Six Traits to Seek in a New EMR System


Prioritizing patients over charting with ophthalmology EMR software 

This article was sponsored by Modernizing Medicine. Read the original article published in Ophthalmology Management here.

I know some practices that still use EMR systems designed and implemented many years ago, and, frankly, those systems may be obsolete. For example, one EMR system that’s been on the market for almost 15 years still requires everyone using the chart to type inordinate amounts of data for each patient. If this sounds like your practice, now is a good time to consider acquiring a new EMR system. Recent advances can help you to improve workflows, manage your business more effectively, and deliver higher-quality patient care. Indeed, here are some traits to look for to help narrow your choices and identify the EMR system that best meets your needs.

1. Native cloud-based technology

This is one of the top features to look for in a new EMR system. Server-based systems tend to be dated, slow, and lacking in data protection. Cloud-based systems, meanwhile, are increasingly prevalent, for many good reasons. For one, virtually all you need to operate a cloud-based system is a broadband connection. The vendor is responsible for storing and securing your data and for backups and redundancy to help protect against data loss. For another, cloud-based EMRs, especially those with a native app that can be downloaded to a tablet, are simpler and easier to use. There are few moving parts and no local servers to break down. Instead of downloading a new version of software, adding it to a server, and hoping it works, you simply leave your tablet plugged in overnight and updates are automatically downloaded and ready to use the next day. Finally, cloud-based EMR systems can be far less expensive overall. A traditional EMR server system requires an IT company or professional to maintain it. With a cloud-based EMR, you simply pay a monthly fee based on the number of providers in your practice for the software and associated services.

2. Easy data entry

One of the biggest pain points of many EMR systems centers on time-consuming data entry. The fact is, the easier it is to enter data into an EMR, the faster you can get back to taking care of patients. Today’s best EMR systems enable physicians to either tap in or dictate structured patient data into a tablet, with minimal or no typing. This keeps practice workflows moving quickly and efficiently.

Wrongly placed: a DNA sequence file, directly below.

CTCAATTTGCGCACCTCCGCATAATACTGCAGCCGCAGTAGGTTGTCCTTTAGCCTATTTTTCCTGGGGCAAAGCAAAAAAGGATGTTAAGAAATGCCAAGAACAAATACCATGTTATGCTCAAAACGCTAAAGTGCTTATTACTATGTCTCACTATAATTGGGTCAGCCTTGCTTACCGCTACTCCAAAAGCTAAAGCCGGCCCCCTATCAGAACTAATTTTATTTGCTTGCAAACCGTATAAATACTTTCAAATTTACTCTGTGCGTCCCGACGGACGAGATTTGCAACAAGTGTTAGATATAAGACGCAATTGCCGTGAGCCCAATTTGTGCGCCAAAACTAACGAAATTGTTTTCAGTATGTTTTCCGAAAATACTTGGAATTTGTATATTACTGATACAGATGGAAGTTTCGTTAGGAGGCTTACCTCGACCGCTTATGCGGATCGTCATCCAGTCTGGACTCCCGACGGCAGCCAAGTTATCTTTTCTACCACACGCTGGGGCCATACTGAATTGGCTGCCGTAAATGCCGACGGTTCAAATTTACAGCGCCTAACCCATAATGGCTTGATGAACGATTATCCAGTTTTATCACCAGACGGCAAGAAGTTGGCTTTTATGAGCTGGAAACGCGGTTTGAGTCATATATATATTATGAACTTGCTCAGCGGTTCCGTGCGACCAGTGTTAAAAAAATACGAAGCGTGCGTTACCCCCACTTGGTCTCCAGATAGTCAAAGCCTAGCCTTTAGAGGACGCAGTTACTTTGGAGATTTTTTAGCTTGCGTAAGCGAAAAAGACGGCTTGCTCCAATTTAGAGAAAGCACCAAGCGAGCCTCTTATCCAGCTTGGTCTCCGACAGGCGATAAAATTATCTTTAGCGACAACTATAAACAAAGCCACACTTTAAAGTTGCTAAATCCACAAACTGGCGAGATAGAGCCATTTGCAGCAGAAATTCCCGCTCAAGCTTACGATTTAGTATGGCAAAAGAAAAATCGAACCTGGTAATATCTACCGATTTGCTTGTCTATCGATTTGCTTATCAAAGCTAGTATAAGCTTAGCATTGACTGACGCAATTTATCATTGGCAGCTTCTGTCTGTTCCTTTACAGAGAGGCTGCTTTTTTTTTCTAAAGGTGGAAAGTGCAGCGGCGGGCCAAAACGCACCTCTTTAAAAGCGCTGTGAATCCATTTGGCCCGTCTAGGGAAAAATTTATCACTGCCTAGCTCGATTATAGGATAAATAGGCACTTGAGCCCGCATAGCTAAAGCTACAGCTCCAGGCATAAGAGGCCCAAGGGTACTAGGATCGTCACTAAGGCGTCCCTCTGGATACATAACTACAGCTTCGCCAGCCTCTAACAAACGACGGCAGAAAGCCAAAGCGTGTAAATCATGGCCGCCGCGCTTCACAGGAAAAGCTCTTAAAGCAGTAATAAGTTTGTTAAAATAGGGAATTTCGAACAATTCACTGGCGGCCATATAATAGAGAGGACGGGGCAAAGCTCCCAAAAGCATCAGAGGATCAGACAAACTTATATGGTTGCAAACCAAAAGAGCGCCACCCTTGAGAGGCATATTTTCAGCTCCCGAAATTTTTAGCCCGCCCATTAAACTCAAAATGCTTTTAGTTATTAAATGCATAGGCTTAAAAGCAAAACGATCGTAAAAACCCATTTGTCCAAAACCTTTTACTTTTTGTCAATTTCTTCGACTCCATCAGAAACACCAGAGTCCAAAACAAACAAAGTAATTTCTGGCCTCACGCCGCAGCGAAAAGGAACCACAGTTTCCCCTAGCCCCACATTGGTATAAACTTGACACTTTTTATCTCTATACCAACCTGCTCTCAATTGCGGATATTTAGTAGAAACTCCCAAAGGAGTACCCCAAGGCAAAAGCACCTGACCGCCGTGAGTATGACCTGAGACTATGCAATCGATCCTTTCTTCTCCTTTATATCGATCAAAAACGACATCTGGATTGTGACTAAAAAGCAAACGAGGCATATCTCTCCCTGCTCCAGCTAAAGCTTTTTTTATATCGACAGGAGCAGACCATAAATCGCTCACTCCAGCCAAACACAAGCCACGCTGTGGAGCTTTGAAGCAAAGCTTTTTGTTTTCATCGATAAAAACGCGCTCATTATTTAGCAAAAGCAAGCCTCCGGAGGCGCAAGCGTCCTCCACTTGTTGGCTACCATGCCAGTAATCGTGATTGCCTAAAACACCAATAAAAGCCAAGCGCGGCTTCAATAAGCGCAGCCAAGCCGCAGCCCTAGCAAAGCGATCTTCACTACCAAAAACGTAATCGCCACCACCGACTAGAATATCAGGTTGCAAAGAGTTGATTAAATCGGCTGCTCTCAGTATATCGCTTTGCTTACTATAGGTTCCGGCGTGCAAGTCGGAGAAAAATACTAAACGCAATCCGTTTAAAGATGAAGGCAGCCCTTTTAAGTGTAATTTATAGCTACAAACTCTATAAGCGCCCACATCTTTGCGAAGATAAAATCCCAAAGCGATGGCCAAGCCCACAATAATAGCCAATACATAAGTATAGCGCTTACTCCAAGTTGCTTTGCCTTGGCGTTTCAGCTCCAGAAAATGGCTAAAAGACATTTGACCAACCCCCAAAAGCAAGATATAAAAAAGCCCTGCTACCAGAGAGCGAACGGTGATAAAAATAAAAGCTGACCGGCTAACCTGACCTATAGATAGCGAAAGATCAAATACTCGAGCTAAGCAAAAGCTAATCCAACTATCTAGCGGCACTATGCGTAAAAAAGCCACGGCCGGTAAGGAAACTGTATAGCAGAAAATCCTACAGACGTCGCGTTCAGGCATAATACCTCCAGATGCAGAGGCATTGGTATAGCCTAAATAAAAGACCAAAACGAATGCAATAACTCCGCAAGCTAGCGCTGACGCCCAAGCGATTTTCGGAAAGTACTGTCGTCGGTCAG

3. In-depth analytics

Chances are you’re not using your EMR for much more than documenting adherence to government regulations. But today’s EMR systems can help you be a better doctor. The best systems have many places to quickly and discreetly document structured patient care data. This data allows for analyses that can reveal potential areas for improvements in care and treatment.

4. Seamless integration with your practice

Many older EMR systems still on the market were designed to serve only as EMR systems. But today’s most advanced EMRs function as integrated “ecosystems” that deliver practice management, image management, optical inventory control, and patient engagement capabilities. This greatly simplifies office workflow and efficiency.

5. Multi-specialty capabilities

Ophthalmology doesn’t consist of just one type of doctor, and it’s likely your practice doesn’t either. A retina specialist’s needs are vastly different from those of a high-volume cataract surgeon. Whether your practice is a single- or multi-specialty, the best EMR systems available today can accommodate those varying workflows.

6. Company stability and reliability

In 2010, roughly 20 companies provided ophthalmology-specific systems, but that number has dwindled. If you can, determine the company’s level of financing, as it can be a telling indicator of its stability. Similarly, evaluate its customer service capabilities. How many service reps are employed and where are they located? Obtaining references from current clients is also a good idea.

It’s all about the patient

Choosing the right EMR system for your practice is vitally important. After all, if your ophthalmologists are taking care of charts instead of patients, those patients will find another doctor who will put the focus on them.

Michael B. Rivers, MD

Michael B. Rivers, MD

Director of Ophthalmology

Dr. Michael B. Rivers is the Director Ophthalmology. In this role, he helps Modernizing Medicine evolve the ophthalmology platform by combining his years of experience as a board-certified ophthalmologist and retina surgeon with his expertise implementing and using the EMA® EHR system at the Retina Group of Washington (RGW). Michael speaks with physician users, listens to their needs and communicates them to the development, customer success and other teams at Modernizing Medicine.

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